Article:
Companies

Stick with the workforce at Port Talbot: UK union boss tells Tata Steel board

Vidya Ram London | Updated on January 20, 2018 Published on March 25, 2016

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Roy Rickhuss to meet company’s board next week

The head of one of the largest unions representing Tata Steel workers in the UK has called on the company to stick with the workforce, amid reports in the UK press that a board meeting on Tuesday could determine the future of its Port Talbot steel works.

Roy Rickhuss, General Secretary of the Community union, is set to head to Mumbai to meet with representatives of the board, alongside the MP for the Port Talbot area Stephen Kinnock.

Concerns about the future of Port Talbot have been mounting over the past week amid reports in the British press that a turnaround plan for Port Talbot in January that had been meant to be given up to two years to progress might be given considerably less time to work, putting the future of the strip products business at Port Talbot at risk.

“We are asking for them to give the turnaround plan time,” Rickhuss said in an interview with BusinessLine ahead of his trip. “Up till now Tata have supported the UK business, and invested in the business, and put resources to sustain this business, so up till this point Tata have been extremely positive.”

‘Fight for Port Talbot’

“The fight for Port Talbot is the fight for steel making in the UK. It’s unthinkable without it.”

“That’s one of the issues that they will be seeking clarification of next week: We have a turnaround plan: are you going to support it and give it the time it needs?” said Rickhuss. “The question we don’t really want to ask is what is plan B? Does this mean closure or part closure? The reality of it is that it’s an absolutely massive decision.”

Rickhuss acknowledged the challenging situation that Tata faced. “Up till now Tata have been very successful at avoiding hard (forced) redundancies — and have managed to accommodate people who wanted to leave. In this latest round at Port Talbot, it’s too early to say but there is a strong likelihood that it will be difficult to avoid hard redundancies.”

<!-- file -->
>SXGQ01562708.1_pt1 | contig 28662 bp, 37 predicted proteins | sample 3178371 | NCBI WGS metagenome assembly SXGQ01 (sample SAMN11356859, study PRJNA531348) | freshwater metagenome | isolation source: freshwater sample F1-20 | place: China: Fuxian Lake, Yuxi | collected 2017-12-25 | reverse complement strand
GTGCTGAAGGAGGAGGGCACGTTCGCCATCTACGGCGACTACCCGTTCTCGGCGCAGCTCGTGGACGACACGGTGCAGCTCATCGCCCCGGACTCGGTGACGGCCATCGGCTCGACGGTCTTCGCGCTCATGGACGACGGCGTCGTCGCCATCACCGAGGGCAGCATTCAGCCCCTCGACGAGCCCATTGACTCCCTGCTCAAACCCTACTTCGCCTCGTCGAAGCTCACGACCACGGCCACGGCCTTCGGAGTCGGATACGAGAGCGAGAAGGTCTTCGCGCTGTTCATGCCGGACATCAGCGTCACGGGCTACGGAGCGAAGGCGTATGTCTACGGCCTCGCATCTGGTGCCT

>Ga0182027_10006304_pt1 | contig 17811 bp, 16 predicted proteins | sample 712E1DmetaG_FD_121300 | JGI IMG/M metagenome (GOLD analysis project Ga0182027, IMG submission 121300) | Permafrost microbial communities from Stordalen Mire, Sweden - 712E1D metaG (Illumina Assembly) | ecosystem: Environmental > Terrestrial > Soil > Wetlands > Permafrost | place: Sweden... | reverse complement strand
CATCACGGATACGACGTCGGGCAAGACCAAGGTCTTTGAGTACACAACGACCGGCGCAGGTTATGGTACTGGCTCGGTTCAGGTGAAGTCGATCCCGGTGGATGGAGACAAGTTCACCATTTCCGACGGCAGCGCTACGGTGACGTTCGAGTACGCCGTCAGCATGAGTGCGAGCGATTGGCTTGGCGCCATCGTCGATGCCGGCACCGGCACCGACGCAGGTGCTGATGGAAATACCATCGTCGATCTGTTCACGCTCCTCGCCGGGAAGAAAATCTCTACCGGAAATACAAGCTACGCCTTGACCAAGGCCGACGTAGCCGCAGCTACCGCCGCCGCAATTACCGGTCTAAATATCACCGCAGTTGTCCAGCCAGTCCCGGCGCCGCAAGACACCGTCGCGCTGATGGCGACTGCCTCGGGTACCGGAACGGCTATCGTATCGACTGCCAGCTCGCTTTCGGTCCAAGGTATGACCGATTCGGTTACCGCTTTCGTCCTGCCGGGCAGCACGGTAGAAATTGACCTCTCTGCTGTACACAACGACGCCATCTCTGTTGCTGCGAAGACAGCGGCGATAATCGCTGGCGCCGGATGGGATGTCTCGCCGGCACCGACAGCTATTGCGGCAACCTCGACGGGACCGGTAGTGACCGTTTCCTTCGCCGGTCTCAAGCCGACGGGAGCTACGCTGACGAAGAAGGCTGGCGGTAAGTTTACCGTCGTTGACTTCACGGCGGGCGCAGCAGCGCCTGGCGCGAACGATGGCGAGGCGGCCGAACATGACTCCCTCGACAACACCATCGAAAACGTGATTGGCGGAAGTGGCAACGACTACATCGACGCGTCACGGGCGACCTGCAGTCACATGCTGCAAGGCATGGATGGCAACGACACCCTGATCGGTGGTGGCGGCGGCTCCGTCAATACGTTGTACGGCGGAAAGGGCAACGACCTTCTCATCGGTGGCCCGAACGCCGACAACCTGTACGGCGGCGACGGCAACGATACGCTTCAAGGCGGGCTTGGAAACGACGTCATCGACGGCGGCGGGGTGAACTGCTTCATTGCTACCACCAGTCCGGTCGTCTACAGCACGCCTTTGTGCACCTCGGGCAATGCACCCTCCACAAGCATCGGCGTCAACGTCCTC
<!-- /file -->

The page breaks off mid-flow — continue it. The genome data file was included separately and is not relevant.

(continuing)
Much of the future also lay in the hands of the UK and European governments, he said, and in particular in their handling of dumping from outside the EU and China and their willingness to apply higher duty levels than currently applied, under the EU’s application of the lesser duty rule.

Unions and the UK steel industry’s representative body were critical of the UK’s Budget announced two weeks ago, and in particular the decision not to exclude plant and machinery from the determination of business rates (commercial property tax), which hit companies that invested in equipment and plants, and which are one reason why the costs of operating in the UK are higher than in the rest of Europe. However, the government did announce the creation of an enterprise zone around Port Talbot to ameliorate the impact of the job losses facing the community.

Following the media reports last week, Tata Steel said that it had invested significantly in its UK operations but had been forced to take steps to cut costs in the face of “extremely challenging market conditions.”

“This is an absolutely critical time for the UK steel industry. The environment for steel making is not improving and Tata Steel continues to invest considerable amounts into its UK business just to sustain operations.”

Published on March 25, 2016
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